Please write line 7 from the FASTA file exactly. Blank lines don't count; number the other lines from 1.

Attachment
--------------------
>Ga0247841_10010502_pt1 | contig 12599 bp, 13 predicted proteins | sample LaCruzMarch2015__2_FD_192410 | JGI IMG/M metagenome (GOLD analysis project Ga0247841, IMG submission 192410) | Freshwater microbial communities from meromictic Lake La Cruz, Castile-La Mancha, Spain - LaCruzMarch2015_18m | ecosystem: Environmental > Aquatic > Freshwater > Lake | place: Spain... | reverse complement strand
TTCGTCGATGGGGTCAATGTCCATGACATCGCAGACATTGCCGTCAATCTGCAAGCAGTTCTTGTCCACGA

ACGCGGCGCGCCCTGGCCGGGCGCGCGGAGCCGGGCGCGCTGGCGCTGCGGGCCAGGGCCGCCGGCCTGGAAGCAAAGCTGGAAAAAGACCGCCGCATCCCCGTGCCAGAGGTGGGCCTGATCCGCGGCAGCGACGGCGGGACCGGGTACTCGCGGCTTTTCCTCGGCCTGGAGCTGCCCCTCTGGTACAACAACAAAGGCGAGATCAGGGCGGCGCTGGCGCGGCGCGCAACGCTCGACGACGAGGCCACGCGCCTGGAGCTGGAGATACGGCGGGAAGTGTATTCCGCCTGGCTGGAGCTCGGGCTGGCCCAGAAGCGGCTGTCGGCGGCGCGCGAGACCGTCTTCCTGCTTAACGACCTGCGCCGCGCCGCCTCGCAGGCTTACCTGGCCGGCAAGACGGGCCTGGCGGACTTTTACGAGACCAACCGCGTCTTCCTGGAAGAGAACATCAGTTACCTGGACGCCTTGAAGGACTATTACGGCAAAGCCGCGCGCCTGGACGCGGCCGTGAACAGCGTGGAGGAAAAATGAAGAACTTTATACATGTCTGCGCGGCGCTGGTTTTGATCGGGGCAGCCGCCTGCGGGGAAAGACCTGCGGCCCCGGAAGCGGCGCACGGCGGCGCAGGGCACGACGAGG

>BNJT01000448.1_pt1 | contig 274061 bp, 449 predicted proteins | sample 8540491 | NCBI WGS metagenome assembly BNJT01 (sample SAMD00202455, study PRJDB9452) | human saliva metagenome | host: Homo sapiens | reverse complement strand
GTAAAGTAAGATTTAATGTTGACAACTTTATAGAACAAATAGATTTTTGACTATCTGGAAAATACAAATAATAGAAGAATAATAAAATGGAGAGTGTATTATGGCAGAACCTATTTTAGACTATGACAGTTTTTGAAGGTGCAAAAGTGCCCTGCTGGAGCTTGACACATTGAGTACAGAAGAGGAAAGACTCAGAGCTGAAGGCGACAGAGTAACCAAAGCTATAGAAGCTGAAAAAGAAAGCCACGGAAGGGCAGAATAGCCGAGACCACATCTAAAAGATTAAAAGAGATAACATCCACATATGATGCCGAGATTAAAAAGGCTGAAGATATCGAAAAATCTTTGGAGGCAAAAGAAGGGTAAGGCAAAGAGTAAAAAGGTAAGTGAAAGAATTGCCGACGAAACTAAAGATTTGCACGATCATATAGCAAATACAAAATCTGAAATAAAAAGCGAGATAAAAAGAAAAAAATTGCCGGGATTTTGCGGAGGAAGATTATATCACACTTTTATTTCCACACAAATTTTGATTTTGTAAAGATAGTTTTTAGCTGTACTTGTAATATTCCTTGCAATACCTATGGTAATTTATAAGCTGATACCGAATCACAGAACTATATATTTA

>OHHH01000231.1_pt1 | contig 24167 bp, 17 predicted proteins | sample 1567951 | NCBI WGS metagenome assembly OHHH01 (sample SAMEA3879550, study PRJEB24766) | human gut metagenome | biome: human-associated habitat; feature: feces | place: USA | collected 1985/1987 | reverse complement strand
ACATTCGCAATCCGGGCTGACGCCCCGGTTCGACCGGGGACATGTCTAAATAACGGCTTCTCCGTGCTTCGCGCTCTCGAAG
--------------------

ACATTCGCAATCCGGGCTGACGCCCCGGTTCGACCGGGGACATGTCTAAATAACGGCTTCTCCGTGCTTCGCGCTCTCGAAG